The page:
Tuesday, October 30, 2012

An Update on My "Secrets Stolen/Fortunes Lost" Co-Author Christopher Burgess

In case you missed it, my Secrets Stolen, Fortunes Lost co-author, Christopher Burgess was featured in a recent Forbes Magazine article on What Do Former CIA Spies Do When They Quit the Spy Game?

Upon retirement after thirty years with the Central Intelligence Agency, in various position including Station Chief, Burgess, was awarded the Career Distinguished Intelligence Medal, the highest level of career recognition. After retirement, he took on important roles in the private sector, first as Senior Advisor to Cisco Chief Security Office (CSO) John Stewart, and then as CSO himself at Atigeo. In the Forbes piece, Christopher shares some insights on his transition:

One [skill] that served me well was my ability to collaborate. That’s a huge skill for a field officer. Everybody on a team has something to contribute and you have to truly recognize and believe that. Another skill is a technique common to planning intelligence operations: building in ‘fall back positions’ and alternate routes while mapping out how to attain a goal. In Agency operations, things go wrong and you have to have backup plans. Also in the corporate world, whether you are selling a widget or consulting, competitors will surprise you. Dealing with that surprise, keeping your cool when all about you are losing theirs, definitely came from Agency training. Another key skill I developed in the Agency was creating loyal workforces, which yield outstanding results. A big part of that is knowing exactly what you are asking someone to do. If you don’t know from personal experience, you cannot be shy about asking them to give you feedback on their probability of success in a risky operation. Art Keller, What Do Former CIA Spies Do When They Quit the Spy Game? Forbes, 10-12-12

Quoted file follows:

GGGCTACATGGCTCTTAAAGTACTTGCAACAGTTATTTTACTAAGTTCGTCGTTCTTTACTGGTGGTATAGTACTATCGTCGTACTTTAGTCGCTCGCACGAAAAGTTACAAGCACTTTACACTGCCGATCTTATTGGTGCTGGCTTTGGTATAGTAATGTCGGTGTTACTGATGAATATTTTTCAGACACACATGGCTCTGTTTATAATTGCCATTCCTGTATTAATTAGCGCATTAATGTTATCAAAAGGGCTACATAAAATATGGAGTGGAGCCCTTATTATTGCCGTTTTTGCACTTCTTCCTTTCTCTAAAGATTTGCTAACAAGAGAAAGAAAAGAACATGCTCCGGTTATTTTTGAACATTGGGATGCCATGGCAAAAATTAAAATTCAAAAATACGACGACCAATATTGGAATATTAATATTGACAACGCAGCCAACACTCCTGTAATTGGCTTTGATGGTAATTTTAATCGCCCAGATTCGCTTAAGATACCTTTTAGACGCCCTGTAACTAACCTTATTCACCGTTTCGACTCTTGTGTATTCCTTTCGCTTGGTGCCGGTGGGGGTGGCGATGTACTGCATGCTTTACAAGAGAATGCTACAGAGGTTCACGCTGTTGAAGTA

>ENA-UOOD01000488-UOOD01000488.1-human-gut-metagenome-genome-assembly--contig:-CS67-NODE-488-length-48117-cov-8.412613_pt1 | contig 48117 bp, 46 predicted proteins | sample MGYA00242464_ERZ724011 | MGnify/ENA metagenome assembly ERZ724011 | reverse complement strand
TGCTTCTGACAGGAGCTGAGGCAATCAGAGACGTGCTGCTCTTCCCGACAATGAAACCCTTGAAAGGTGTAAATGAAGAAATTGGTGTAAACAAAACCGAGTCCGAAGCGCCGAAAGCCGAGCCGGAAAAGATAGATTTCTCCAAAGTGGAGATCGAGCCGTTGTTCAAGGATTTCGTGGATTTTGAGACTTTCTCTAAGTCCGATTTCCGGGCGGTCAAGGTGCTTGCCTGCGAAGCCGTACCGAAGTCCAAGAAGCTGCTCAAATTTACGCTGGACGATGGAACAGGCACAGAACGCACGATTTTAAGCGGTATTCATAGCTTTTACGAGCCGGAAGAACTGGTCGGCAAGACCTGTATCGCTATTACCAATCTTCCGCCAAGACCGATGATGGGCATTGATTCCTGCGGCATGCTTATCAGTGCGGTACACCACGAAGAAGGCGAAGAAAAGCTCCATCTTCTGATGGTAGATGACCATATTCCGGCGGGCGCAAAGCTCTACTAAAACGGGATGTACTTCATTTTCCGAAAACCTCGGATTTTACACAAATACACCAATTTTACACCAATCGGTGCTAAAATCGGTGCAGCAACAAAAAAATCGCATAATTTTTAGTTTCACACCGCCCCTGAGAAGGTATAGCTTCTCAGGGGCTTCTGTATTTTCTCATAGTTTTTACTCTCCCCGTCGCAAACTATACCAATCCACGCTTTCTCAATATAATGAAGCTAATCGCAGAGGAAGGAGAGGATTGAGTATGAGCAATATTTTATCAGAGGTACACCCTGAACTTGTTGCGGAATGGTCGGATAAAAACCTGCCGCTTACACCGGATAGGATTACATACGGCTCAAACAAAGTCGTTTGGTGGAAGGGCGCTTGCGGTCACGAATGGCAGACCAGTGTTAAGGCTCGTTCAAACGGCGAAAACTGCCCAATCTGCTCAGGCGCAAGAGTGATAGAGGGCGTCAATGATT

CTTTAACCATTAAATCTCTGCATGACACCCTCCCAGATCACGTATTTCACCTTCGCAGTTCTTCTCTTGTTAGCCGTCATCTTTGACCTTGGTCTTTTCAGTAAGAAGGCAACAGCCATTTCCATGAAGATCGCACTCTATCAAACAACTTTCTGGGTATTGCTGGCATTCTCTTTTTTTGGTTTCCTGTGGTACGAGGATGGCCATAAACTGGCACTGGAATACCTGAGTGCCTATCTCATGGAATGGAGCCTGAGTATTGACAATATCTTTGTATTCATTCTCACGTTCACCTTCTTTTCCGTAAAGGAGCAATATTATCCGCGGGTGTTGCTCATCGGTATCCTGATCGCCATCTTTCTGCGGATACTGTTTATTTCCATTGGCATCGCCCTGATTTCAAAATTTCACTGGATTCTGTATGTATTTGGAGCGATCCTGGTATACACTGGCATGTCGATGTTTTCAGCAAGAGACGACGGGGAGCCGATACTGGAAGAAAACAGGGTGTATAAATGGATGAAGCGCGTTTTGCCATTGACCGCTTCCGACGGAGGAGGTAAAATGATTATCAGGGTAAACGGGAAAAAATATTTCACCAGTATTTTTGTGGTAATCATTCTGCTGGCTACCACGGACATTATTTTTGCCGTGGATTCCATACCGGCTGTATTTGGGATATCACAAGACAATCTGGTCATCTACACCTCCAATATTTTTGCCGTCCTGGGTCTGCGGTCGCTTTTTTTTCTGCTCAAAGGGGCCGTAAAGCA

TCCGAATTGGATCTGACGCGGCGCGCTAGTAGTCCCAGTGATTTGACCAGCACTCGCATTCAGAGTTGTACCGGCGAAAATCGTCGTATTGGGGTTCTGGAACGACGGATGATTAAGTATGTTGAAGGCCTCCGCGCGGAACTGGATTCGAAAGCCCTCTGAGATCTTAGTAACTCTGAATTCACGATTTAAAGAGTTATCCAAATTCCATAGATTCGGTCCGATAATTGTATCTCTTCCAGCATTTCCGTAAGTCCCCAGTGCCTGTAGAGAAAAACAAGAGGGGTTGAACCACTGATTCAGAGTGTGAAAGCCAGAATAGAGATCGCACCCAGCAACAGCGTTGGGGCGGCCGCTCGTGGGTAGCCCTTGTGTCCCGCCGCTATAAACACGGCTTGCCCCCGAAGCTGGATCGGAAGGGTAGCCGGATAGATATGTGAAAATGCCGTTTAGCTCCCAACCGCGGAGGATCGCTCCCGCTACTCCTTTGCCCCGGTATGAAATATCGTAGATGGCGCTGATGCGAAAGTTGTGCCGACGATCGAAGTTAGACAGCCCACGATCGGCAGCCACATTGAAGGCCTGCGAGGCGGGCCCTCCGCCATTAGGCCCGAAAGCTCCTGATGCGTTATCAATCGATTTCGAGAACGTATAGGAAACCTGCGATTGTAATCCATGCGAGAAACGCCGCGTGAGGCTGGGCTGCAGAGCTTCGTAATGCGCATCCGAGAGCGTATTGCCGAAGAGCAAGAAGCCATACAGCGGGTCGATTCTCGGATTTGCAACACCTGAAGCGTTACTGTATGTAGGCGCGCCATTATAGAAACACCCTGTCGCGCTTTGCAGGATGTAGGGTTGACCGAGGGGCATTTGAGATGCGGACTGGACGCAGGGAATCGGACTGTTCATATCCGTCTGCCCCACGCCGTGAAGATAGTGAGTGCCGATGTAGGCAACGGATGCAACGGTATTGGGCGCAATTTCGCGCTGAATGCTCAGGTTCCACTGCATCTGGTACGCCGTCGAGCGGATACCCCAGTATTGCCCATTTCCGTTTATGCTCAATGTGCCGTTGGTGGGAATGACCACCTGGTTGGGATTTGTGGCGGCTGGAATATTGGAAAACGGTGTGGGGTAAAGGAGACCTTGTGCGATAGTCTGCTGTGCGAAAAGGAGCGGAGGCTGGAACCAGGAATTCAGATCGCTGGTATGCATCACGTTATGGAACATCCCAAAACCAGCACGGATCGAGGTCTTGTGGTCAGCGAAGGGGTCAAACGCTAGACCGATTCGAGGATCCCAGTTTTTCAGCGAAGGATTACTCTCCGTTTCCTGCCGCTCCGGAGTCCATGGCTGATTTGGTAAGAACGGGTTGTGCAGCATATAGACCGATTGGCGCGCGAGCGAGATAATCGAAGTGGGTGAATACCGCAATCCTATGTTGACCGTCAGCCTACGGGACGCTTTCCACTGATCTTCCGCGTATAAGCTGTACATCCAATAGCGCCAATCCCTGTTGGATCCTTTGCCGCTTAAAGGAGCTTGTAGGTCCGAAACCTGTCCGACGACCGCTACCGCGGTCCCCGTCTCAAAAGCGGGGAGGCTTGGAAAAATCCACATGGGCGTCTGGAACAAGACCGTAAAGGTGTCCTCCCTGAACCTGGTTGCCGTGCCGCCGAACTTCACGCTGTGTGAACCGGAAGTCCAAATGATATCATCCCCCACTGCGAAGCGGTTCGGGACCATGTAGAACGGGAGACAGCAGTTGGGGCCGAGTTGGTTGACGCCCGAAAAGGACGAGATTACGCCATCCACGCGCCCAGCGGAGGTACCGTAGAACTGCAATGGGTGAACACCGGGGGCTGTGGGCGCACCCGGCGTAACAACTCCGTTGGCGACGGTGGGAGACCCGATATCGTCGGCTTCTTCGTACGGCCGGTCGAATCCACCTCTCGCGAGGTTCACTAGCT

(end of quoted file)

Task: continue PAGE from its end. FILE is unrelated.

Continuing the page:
As I have mentioned in previous posts, this year, in CSO Magazine, I have been focusing on interviews with C-level executives, who also happened to be thought-leaders. (Surely, you have noticed that "C-level executives" and "thought leaders" are not straightforward synonyms?)

In the first of these interviews (fourth one coming soon), Christopher and I discussed a range of vital issues, but of course we started with a look back at our collaboration on Secrets Stolen/Fortunes Lost:

My 30,000-foot perspective has not changed since we co-authored Secrets Stolen, Fortune Lost — every company (emphasis intended) regardless of locale has the potential to fall into the sights of an entity or individual who has designs on their assets. The company can choose to educate or not educate their workforce to this reality. Sadly, I continue to see far too many companies operating as if they are immune from falling into the cross-hairs of someone's targeting scheme because they aren't engaged in national security work — they equate economic espionage and IP theft to only those in the national security vertical. While I don t disagree the nation state vector is one about which we, collectively, must pay attention; the individual, the competitor and the criminal vectors also warrant every company's attention. How to meet the challenges of 21st century security and privacy, CSO Magazine, 4-18-12

NOTE: You can find links to all my CSO Magazine articles in the CyBlog sidebar.

Christopher Burgess is also one of those experts from business and government (in this instance, it's a twofer!) who have delivered CyLab Seminars in the context of my Business Risks Forum. He has given two Seminars, one in 2010 and one this year.

Access to the webcast and online archive of the CyLab Seminar series is an exclusive benefit available only to CyLab Partners. But from time to time, we release select seminars, and excerpts from seminars, via You Tube and iTunes to both promote our program and contribute to the public dialogue on the vital issues of cyber security and privacy.

Here are embedded videos of both of Burgess' CyLab Seminars. Enjoy.

CyLab Business Risks Forum: Christopher Burgess - Collaborative Distributed Inferencing (2012)

CyLab Business Risks Forum: Christoper Burgess - Common Sense Approach to Social Media (2010)